Ben Stiller has made a career out of making people laugh in films like “Zoolander” and “Tropic Thunder,” both of which he also directed. On paper, the actor-director wouldn’t seem like the perfect fit for a limited series about a prison escape, the tone of which is serious and thrilling. Yet Showtime’s “Escape at Dannemora” proves just how adept Stiller is as a director, showing off skills of which we hadn’t thought him capable. Receiving very positive acclaim from critics and audiences, “Escape at Dannemora” is seven episodes of carefully-plotted drama that rewards viewers with strong payoffs that are only earned because of the precise character work leading up to it.
Stiller, who directed the entire series, trusts the audience enough to show how the events of the Clinton Correctional Facility escape happened, rather than outwardly telling. We see Tilly’s (Patricia Arquette) frustrations with her personal life, even with something as simple as her husband (Eric Lange) wanting her to turn off the pop music she loves. Even with all his brooding presence, we see Richard Matt (Benicio del Toro) being an exceptional painter and del Toro’s performance is filled with little peculiarities that his unpredictable behavior at the end makes sense. David Sweat (Paul Dano) is presented as a guy minding his own business, who worked his way up to being a leader at the prison’s sweatshop, and we later see how his patience and hard work pays off through his escape and the aftermath. It can be a bit of a slow burn at times, but Stiller takes care to make you invested in these characters before the titular event goes down.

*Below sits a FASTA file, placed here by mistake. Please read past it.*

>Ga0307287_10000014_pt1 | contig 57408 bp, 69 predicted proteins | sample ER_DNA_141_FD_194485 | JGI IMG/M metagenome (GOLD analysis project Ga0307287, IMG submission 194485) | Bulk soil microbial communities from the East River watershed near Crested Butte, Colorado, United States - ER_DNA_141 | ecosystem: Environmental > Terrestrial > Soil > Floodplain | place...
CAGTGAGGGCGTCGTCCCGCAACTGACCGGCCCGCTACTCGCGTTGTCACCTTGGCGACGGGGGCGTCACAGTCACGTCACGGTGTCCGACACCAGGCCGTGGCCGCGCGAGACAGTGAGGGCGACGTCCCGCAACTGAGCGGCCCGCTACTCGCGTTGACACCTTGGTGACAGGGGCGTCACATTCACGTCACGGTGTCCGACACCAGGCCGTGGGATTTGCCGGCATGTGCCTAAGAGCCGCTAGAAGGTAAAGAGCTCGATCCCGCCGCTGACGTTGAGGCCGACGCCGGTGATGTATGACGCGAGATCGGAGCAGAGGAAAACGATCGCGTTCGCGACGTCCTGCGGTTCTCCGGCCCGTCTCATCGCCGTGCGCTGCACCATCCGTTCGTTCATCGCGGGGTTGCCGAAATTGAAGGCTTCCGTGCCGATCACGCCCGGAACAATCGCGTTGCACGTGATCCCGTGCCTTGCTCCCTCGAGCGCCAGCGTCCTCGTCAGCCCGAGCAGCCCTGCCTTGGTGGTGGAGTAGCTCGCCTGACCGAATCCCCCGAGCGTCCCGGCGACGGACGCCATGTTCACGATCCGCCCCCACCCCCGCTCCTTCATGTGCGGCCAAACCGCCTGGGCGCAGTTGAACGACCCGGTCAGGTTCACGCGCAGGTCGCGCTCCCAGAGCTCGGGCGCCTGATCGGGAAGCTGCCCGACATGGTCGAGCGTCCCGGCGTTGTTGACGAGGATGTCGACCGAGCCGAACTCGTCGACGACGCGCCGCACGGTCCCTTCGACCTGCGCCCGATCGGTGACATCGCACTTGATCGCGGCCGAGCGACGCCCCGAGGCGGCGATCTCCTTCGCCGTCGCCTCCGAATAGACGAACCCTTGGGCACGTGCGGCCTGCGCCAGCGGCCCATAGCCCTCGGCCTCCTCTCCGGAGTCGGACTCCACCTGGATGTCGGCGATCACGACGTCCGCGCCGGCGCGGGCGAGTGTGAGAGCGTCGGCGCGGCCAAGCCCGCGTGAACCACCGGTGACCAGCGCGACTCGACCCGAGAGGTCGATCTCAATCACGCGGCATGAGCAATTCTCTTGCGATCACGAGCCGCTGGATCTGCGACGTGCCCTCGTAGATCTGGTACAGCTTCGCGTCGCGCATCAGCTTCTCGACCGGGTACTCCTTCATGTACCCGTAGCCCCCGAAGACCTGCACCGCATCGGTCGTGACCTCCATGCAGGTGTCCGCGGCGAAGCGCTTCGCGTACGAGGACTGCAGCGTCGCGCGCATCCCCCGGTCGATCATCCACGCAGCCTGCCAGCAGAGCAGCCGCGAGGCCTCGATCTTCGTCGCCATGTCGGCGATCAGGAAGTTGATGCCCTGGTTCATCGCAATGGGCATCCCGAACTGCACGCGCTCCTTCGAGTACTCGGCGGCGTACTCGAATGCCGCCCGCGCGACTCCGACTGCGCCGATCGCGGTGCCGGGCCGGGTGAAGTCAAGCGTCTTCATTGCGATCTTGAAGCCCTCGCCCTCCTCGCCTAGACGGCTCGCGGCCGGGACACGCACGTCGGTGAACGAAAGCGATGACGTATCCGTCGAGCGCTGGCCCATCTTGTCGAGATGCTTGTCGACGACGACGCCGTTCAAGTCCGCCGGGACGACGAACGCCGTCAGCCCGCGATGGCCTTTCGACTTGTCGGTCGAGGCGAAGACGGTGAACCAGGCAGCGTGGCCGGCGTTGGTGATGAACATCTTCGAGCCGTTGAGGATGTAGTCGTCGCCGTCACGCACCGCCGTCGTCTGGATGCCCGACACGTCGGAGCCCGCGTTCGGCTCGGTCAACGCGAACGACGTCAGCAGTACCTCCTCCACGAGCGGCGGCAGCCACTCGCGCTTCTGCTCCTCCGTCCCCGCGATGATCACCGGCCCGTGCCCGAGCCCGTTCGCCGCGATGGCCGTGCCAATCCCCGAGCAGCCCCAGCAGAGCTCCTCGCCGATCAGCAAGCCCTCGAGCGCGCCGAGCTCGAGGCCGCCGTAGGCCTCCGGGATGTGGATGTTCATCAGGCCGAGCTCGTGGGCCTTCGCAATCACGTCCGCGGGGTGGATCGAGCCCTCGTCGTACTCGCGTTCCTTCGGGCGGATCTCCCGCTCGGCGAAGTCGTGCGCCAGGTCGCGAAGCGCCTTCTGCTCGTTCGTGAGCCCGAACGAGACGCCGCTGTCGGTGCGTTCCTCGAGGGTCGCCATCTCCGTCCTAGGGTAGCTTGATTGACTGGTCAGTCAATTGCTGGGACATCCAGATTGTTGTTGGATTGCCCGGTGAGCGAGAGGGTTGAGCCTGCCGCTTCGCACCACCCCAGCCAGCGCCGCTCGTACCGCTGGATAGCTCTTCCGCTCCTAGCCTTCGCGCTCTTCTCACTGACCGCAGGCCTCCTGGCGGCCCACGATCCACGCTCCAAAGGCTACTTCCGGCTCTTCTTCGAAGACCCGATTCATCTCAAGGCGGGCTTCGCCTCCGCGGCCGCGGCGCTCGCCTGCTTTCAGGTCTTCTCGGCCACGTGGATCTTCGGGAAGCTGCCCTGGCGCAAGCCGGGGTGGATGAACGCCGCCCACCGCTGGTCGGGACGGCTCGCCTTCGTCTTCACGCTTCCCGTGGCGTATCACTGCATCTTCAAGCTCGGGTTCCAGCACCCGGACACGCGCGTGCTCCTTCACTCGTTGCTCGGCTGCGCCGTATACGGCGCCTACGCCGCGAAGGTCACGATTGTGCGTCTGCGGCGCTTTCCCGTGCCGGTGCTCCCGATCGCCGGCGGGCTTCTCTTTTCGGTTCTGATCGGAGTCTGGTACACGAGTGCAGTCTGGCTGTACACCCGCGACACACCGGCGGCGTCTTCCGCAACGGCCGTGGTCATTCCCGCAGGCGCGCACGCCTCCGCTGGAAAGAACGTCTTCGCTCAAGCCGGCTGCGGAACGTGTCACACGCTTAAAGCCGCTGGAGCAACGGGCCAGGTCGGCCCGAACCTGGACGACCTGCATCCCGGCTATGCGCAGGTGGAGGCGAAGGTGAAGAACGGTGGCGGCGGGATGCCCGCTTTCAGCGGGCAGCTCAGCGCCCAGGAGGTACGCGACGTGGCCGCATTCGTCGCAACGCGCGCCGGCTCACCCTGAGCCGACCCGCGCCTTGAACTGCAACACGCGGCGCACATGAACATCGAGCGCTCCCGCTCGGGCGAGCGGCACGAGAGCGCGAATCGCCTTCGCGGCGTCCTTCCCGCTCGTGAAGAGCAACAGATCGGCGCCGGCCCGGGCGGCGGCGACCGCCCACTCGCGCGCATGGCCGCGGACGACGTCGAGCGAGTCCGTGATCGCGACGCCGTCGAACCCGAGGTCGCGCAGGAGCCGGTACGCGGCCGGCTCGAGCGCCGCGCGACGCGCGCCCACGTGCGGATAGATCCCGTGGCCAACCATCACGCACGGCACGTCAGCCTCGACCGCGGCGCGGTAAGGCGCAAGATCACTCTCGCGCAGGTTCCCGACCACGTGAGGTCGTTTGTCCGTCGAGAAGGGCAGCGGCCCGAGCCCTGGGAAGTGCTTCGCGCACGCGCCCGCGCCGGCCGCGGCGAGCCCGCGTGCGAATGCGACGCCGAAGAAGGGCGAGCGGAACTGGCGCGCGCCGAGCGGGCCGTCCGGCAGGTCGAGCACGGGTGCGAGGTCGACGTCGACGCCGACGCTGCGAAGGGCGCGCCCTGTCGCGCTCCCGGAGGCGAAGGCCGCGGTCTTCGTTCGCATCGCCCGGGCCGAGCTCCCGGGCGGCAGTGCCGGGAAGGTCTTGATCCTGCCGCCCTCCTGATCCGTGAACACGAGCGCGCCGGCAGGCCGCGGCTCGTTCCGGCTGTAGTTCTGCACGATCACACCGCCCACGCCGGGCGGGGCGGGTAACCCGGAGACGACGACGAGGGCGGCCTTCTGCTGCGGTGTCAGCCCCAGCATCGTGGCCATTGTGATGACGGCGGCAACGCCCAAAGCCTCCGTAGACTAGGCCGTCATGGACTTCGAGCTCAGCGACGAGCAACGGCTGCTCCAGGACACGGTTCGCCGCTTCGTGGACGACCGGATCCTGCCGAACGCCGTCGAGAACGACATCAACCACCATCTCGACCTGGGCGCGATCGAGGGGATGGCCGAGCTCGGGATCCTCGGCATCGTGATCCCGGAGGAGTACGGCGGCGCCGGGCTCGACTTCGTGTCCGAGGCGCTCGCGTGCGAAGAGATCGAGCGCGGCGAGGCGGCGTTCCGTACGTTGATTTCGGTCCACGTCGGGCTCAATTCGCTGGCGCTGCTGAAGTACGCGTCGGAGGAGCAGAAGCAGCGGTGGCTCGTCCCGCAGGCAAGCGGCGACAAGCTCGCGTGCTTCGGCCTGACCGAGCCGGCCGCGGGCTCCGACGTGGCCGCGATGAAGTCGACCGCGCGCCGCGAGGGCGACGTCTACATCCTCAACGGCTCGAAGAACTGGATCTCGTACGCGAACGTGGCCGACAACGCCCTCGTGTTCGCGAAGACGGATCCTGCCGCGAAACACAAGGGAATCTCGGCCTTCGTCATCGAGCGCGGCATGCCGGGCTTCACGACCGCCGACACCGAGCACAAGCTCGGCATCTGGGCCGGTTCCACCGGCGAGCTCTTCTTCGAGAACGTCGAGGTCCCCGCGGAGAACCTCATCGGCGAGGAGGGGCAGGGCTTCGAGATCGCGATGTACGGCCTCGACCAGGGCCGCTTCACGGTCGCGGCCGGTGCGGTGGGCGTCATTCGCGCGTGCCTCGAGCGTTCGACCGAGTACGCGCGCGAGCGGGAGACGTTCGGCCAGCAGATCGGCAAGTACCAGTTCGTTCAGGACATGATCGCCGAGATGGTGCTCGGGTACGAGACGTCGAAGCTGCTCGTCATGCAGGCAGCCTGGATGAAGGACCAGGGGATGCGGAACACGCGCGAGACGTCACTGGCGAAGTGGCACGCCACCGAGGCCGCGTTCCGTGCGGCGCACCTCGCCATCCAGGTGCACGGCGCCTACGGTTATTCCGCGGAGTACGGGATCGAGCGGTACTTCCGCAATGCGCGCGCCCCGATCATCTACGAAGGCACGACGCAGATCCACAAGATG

Perhaps Stiller’s greatest accomplishment is getting such a great performance out of Arquette, who is so confident in who her character is that she feels like a real person. It is clear that Stiller knew the greatness they had with Arquette’s portrayal of Tilly, an insecure yet unapologetically sexual woman of a certain body type we rarely see in TV or film. Stiller, along with writers Brett Johnson, Michael Tolkin and Jerry Sahl, know that even though the escape should, in theory, focus more on Matt and Sweat, it is Tilly that has the more fascinating story here. Beyond Arquette, there is clear strength in Stiller’s ability to work in collaboration with his actors to get the best out of them. Each performer is so keyed in with the tone of the series, imbuing their characters with that blue-collar sense of work ethic and frustration at your surroundings.
There is also a level of craftsmanship on display in “Escape at Dannemora,” from the long tracking shot trial escape that opens “Part 5” to the 16mm flashbacks in “Part 6.” The cooped-up close quarters of the prison provide a desire to escape while the chilly drone shots of upstate New York place us in a very specific mood that is sustained throughout. Reviews of the series, even the most mixed among them, praised Stiller’s directorial eye in crafting an engaging, visually arresting thriller. Stiller won the Directors Guild of America Award earlier this year and thus stands a good chance at earning his fourth Emmy nomination, and his first for directing. It would be a major victory for the multi-hyphenate, adding to the wave of comedy directors exploring drama over the past few years.
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